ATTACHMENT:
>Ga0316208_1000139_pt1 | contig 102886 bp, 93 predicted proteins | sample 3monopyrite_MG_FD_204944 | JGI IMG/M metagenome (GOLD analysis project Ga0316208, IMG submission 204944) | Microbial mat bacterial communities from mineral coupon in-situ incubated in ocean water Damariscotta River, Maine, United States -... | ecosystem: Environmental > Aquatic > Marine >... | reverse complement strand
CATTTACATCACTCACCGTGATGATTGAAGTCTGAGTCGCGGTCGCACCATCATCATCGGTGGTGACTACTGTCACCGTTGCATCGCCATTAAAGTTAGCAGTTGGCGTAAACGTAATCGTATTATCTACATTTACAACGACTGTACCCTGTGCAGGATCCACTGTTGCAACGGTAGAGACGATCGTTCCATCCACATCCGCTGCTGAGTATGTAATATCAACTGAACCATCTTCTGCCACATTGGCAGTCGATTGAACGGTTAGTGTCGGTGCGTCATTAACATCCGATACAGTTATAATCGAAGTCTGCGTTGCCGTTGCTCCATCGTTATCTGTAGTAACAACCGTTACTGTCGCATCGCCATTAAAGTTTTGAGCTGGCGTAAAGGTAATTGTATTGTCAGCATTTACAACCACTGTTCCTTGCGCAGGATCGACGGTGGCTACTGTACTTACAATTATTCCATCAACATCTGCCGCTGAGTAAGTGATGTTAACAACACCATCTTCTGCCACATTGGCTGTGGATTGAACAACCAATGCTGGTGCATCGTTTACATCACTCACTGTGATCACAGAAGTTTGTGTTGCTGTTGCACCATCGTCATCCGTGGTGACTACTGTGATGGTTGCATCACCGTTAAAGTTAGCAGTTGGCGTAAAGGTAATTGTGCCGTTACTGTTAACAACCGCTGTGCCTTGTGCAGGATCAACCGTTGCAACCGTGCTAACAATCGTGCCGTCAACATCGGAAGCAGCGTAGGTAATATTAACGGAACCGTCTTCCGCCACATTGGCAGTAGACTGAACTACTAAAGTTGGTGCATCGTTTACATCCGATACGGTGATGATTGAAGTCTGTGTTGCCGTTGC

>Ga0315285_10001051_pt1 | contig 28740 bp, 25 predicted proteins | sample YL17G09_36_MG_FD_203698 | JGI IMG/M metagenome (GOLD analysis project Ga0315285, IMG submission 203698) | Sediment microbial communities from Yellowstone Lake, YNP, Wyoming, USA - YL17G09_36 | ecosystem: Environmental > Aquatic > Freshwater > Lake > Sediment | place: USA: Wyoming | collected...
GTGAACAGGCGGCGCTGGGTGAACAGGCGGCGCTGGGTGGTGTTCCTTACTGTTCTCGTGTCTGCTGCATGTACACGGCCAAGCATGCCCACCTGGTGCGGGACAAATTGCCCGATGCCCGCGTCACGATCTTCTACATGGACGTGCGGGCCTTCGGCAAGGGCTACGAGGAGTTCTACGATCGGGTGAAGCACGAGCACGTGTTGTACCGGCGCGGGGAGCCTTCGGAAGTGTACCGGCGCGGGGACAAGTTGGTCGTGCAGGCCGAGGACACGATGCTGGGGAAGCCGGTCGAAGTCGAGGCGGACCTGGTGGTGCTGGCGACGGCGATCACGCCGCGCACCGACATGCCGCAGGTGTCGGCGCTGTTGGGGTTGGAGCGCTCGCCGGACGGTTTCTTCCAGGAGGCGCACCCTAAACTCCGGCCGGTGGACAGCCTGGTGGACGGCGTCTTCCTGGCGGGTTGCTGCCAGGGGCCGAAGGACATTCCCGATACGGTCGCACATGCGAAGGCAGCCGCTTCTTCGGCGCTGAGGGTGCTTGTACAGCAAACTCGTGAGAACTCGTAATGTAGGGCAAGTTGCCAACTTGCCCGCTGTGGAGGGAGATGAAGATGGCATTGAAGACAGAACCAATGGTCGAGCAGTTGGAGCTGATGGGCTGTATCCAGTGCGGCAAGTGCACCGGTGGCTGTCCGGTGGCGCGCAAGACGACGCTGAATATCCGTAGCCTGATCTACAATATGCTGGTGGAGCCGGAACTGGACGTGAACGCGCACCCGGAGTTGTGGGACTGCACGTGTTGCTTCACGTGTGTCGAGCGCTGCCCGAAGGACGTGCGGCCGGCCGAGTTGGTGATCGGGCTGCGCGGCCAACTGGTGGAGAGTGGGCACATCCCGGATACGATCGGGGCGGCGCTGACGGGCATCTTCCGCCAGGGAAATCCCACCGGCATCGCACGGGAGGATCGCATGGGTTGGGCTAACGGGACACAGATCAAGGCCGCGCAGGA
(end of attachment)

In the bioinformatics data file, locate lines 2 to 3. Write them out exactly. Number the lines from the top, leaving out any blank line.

CATTTACATCACTCACCGTGATGATTGAAGTCTGAGTCGCGGTCGCACCATCATCATCGGTGGTGACTACTGTCACCGTTGCATCGCCATTAAAGTTAGCAGTTGGCGTAAACGTAATCGTATTATCTACATTTACAACGACTGTACCCTGTGCAGGATCCACTGTTGCAACGGTAGAGACGATCGTTCCATCCACATCCGCTGCTGAGTATGTAATATCAACTGAACCATCTTCTGCCACATTGGCAGTCGATTGAACGGTTAGTGTCGGTGCGTCATTAACATCCGATACAGTTATAATCGAAGTCTGCGTTGCCGTTGCTCCATCGTTATCTGTAGTAACAACCGTTACTGTCGCATCGCCATTAAAGTTTTGAGCTGGCGTAAAGGTAATTGTATTGTCAGCATTTACAACCACTGTTCCTTGCGCAGGATCGACGGTGGCTACTGTACTTACAATTATTCCATCAACATCTGCCGCTGAGTAAGTGATGTTAACAACACCATCTTCTGCCACATTGGCTGTGGATTGAACAACCAATGCTGGTGCATCGTTTACATCACTCACTGTGATCACAGAAGTTTGTGTTGCTGTTGCACCATCGTCATCCGTGGTGACTACTGTGATGGTTGCATCACCGTTAAAGTTAGCAGTTGGCGTAAAGGTAATTGTGCCGTTACTGTTAACAACCGCTGTGCCTTGTGCAGGATCAACCGTTGCAACCGTGCTAACAATCGTGCCGTCAACATCGGAAGCAGCGTAGGTAATATTAACGGAACCGTCTTCCGCCACATTGGCAGTAGACTGAACTACTAAAGTTGGTGCATCGTTTACATCCGATACGGTGATGATTGAAGTCTGTGTTGCCGTTGC

>Ga0315285_10001051_pt1 | contig 28740 bp, 25 predicted proteins | sample YL17G09_36_MG_FD_203698 | JGI IMG/M metagenome (GOLD analysis project Ga0315285, IMG submission 203698) | Sediment microbial communities from Yellowstone Lake, YNP, Wyoming, USA - YL17G09_36 | ecosystem: Environmental > Aquatic > Freshwater > Lake > Sediment | place: USA: Wyoming | collected...